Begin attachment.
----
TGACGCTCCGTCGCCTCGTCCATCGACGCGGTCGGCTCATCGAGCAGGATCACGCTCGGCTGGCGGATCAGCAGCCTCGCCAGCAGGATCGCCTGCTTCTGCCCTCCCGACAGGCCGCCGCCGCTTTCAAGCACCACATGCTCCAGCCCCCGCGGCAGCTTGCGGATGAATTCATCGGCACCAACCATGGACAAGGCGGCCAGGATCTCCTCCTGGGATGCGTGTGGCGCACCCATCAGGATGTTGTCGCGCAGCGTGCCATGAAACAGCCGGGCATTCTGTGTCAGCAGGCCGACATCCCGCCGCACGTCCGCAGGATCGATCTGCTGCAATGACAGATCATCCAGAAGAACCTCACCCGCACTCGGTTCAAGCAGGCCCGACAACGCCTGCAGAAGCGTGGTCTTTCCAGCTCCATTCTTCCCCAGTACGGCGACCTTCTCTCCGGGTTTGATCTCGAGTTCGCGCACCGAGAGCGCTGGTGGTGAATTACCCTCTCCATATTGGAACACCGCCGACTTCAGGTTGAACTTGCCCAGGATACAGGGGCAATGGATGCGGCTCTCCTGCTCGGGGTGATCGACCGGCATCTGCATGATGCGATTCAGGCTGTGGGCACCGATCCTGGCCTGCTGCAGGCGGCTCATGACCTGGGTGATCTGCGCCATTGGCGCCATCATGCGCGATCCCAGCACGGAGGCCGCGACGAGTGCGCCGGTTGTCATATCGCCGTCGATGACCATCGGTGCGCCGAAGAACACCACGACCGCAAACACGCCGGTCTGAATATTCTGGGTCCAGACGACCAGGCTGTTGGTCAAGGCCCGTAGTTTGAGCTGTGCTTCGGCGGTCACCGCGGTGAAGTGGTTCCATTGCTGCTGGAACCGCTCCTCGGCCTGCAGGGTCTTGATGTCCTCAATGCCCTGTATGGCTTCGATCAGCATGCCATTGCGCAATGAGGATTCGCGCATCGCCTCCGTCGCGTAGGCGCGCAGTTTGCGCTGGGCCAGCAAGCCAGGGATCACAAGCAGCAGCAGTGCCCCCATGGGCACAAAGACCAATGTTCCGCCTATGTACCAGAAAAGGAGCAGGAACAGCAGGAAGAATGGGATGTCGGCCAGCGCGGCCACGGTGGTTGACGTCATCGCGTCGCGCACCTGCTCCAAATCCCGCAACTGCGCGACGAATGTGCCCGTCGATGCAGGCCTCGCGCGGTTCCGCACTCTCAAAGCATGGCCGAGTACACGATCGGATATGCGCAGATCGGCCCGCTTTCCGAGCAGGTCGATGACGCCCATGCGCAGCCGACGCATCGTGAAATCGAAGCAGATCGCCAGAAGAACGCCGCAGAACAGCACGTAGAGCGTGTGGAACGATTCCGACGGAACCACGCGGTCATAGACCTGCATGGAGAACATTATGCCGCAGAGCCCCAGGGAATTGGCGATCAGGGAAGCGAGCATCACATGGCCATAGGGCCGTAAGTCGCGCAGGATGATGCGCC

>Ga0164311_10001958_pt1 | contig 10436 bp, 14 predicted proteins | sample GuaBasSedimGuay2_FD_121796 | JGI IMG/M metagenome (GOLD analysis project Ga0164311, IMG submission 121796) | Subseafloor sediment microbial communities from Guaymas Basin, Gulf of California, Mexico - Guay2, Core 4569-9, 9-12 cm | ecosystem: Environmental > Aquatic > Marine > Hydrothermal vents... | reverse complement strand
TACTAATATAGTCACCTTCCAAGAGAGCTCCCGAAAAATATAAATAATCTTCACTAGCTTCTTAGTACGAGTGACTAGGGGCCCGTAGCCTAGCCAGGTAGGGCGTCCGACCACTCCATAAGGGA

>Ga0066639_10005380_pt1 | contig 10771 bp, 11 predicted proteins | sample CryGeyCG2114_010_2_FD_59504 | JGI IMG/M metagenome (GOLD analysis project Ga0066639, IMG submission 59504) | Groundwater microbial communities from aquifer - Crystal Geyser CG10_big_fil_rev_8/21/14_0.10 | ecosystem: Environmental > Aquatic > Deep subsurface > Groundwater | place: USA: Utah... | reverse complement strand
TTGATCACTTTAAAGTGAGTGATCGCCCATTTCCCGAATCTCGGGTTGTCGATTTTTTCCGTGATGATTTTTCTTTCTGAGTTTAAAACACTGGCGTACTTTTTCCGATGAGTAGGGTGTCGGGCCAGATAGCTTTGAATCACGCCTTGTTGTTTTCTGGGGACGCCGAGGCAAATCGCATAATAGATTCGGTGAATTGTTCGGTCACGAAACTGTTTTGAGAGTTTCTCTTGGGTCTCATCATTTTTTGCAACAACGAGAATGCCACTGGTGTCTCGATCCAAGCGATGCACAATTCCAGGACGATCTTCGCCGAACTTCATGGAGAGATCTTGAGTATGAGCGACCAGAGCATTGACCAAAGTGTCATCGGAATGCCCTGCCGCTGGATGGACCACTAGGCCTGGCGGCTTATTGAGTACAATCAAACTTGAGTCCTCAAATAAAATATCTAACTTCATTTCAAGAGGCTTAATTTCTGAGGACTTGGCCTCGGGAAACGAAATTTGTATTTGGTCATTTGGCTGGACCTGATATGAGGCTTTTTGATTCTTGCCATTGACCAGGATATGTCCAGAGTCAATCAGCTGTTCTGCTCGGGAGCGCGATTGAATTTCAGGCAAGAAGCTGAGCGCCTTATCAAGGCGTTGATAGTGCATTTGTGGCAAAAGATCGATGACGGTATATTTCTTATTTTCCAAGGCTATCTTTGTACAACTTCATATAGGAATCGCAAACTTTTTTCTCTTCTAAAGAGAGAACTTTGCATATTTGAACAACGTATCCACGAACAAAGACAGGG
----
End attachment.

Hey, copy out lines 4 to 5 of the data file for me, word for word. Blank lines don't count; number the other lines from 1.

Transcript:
>Ga0066639_10005380_pt1 | contig 10771 bp, 11 predicted proteins | sample CryGeyCG2114_010_2_FD_59504 | JGI IMG/M metagenome (GOLD analysis project Ga0066639, IMG submission 59504) | Groundwater microbial communities from aquifer - Crystal Geyser CG10_big_fil_rev_8/21/14_0.10 | ecosystem: Environmental > Aquatic > Deep subsurface > Groundwater | place: USA: Utah... | reverse complement strand
TTGATCACTTTAAAGTGAGTGATCGCCCATTTCCCGAATCTCGGGTTGTCGATTTTTTCCGTGATGATTTTTCTTTCTGAGTTTAAAACACTGGCGTACTTTTTCCGATGAGTAGGGTGTCGGGCCAGATAGCTTTGAATCACGCCTTGTTGTTTTCTGGGGACGCCGAGGCAAATCGCATAATAGATTCGGTGAATTGTTCGGTCACGAAACTGTTTTGAGAGTTTCTCTTGGGTCTCATCATTTTTTGCAACAACGAGAATGCCACTGGTGTCTCGATCCAAGCGATGCACAATTCCAGGACGATCTTCGCCGAACTTCATGGAGAGATCTTGAGTATGAGCGACCAGAGCATTGACCAAAGTGTCATCGGAATGCCCTGCCGCTGGATGGACCACTAGGCCTGGCGGCTTATTGAGTACAATCAAACTTGAGTCCTCAAATAAAATATCTAACTTCATTTCAAGAGGCTTAATTTCTGAGGACTTGGCCTCGGGAAACGAAATTTGTATTTGGTCATTTGGCTGGACCTGATATGAGGCTTTTTGATTCTTGCCATTGACCAGGATATGTCCAGAGTCAATCAGCTGTTCTGCTCGGGAGCGCGATTGAATTTCAGGCAAGAAGCTGAGCGCCTTATCAAGGCGTTGATAGTGCATTTGTGGCAAAAGATCGATGACGGTATATTTCTTATTTTCCAAGGCTATCTTTGTACAACTTCATATAGGAATCGCAAACTTTTTTCTCTTCTAAAGAGAGAACTTTGCATATTTGAACAACGTATCCACGAACAAAGACAGGG